A potential union strike averted. Production work on Boeing’s 737 MAX secured. An ugly labor lawsuit likely resolved.
Any one of those alone would be considered a huge feat.
But the Boeing Co. and the Machinists union tentatively accomplished all three with a landmark agreement announced Wednesday. The deal hinges on a Dec. 7 vote by Boeing Machinists.
“We have secured jobs for our members; we have secured jobs for the state of Washington and for this community,” said Tom Wroblewski, local union president.
Under the agreement, Boeing will build its re-engined 737 MAX jet in Renton, where the existing single-aisle aircraft has been assembled for decades. It will also help make Boeing’s troubles with the National Labor Relations Board disappear. And the two are expected to sign a four-year contract extension that eliminates the possibility of a labor strike until late 2016.
The deal is the result of secret talks that began in late October between Boeing and union leaders. The existing labor contract isn’t set to expire until autumn. And Boeing hadn’t been expected to announce a production location for its 737 MAX until in the first three months of 2012.
The labor board recently asked a federal judge to compel Boeing to release sensitive, and likely embarrassing, documents in a case in which Boeing is accused of illegally retaliating against the Machinists by locating a second 787 production line in South Carolina. However, the case was expected to take years to resolve in the court system.
Boeing spokesman Tim Healy called the new contract with the union “a starting point of a new relationship with the IAM.”
Political leaders and industry analysts welcomed the news. Rep. Rick Larsen, D-Wash., applauded the two sides for ensuring thousands of aerospace jobs in the state for decades to come.
“This is momentous news for all of Washington, and is further evidence that our aerospace workers are the best in the world,” he said.
Analyst Scott Hamilton with Issaquah-based Leeham Co. said the deal provides stable work for the next decade. “There is no loser here, except maybe the other states that were salivating over the MAX,” Hamilton said.
The union already was circulating the details of the new four-year contract to members, saying they should accept it. They said job security was the No. 1 concern they heard from members in response to a survey about the next contract.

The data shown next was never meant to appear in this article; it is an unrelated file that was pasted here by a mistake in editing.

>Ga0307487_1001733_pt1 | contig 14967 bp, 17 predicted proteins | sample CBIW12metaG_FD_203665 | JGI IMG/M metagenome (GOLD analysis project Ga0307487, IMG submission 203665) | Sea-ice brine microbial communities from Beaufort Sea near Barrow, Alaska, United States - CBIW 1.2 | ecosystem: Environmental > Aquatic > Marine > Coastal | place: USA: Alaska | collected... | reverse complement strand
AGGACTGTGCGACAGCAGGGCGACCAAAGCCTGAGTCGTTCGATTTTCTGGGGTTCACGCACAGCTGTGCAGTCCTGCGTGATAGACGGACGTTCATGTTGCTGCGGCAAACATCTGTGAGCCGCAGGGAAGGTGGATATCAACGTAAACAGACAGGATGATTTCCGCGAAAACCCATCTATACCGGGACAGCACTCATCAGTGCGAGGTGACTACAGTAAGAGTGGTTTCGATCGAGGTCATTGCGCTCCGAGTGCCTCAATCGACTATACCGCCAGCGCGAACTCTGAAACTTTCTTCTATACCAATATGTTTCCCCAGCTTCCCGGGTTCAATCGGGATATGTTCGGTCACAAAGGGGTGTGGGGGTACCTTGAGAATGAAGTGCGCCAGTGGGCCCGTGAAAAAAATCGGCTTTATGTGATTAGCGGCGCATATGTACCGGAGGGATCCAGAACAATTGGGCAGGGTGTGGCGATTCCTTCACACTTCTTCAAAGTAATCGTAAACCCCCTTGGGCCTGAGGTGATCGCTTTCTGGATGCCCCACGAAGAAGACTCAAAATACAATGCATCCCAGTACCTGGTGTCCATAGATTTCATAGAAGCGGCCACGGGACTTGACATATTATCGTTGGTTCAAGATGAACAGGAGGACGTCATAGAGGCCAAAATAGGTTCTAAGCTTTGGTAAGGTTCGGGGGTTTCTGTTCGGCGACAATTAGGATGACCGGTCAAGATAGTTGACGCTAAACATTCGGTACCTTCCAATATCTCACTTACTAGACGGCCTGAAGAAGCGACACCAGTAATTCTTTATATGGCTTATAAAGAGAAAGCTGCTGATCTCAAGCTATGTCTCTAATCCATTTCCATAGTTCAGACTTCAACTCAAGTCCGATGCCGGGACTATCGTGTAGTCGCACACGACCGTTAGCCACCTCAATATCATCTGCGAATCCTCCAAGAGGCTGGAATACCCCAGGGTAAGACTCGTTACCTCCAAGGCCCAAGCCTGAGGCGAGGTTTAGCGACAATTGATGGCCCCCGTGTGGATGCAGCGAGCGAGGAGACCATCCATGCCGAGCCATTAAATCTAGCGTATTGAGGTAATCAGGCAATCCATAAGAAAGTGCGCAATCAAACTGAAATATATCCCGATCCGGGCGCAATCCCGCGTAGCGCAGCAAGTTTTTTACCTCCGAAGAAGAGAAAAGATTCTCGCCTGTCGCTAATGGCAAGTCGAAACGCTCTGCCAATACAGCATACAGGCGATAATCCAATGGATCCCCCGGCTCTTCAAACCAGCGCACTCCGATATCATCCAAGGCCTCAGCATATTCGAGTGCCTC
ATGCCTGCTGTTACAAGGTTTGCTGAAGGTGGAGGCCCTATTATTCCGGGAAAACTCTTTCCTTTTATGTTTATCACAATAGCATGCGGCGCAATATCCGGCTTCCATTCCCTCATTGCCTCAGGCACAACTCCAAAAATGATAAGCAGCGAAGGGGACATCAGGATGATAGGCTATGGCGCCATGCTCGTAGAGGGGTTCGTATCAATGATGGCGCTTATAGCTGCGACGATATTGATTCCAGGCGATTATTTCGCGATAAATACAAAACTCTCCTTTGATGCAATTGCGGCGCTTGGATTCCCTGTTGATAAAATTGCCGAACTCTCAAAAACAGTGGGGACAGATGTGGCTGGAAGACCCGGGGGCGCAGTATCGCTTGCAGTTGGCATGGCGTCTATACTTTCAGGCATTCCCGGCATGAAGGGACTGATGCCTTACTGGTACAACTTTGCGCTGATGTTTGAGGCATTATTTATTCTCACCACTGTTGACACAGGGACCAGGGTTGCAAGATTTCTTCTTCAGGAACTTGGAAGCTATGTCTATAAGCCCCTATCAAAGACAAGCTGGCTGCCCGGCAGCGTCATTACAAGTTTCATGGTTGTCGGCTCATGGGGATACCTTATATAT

The agreement provides union members with the following:
•A $5,000 ratification bonus.
Future 737 MAX work in Renton.
General wage increases of 2 percent annually.
Incentive pay of 2 percent to 4 percent of salary.
Preservation of retiree medical benefits for existing and future workers.
A cap for out-of-pocket health care expenses, although members will be required to pay more.
The union represents more than 29,000 members in the Puget Sound region.
Also voting on the contract will be about 1,200 Machinists in Portland, Ore., and 400 in Wichita, Kan. Boeing recently said it is considering shuttering its Wichita defense site because of a downturn in U.S. defense spending. If it does, the company’s work completing refueling tankers for the U.S. Air Force would move to the Puget Sound region as part of the new contract.
Nikolas Decaro, 26, who stopped by the union hall before starting his shift as a painter, said his Boeing friends on Facebook were talking about the proposed contract.
“It sounds like it’s a good contract,” Decaro said. “I think a lot of the younger crowd will bite onto (the $5,000 signing bonus).”
No contract is ever perfect but this one contains more pluses than minuses, said Edmonds resident Chris Louye, a program coordinator for Boeing and the Machinists’ Joint Programs. The contract also shows Boeing and the union can work together, said Louye, 61.
“We need to build airplanes, not worry about strikes,” he said. “I congratulate our union leadership and the company leadership for doing something early. This is a great thing.”
Gov. Chris Gregoire learned of the deal in phone calls from company and union officials Wednesday morning. Although Gregoire said she “could not be happier,” she also urged that lawmakers follow through with her plan to land the 737 MAX by spending $10 million for expanded aerospace training and education. Her proposal also includes enrolling more engineering students at the University of Washington and Washington State University.
“Let us not fall asleep here. Let us wake up tomorrow morning and remember that with international competition we’ve got to fight for it every single day,” she said.
In 2009, the state lost out on the second 787 assembly line to South Carolina. That move has been the source of the labor board’s case against Boeing. If the Machinists approve the new contract, then union leaders will meet with the labor board attorneys and tell them “that we believe all of the grievances with the Boeing Co. will be settled,” Wroblewski said. The Machinists will ask that the NLRB’s case against Boeing be dropped.
Lafe Solomon, general counsel for the labor board, called the agreement between the two sides a “very significant and hopeful development.”
Gary Chaison, professor of industrial relations at Clark University, said the union seems to have used the South Carolina dispute as leverage to guarantee other unionized jobs in the Seattle area, but on a different plane.
“I think the NLRB will be very happy to get this case off the table,” Chaison said. “This was probably the most controversial thing the NLRB has done in two or three decades.”
Herald reporters Amy Daybert and Jerry Cornfield contributed to this story. The Associated Press contributed to this report.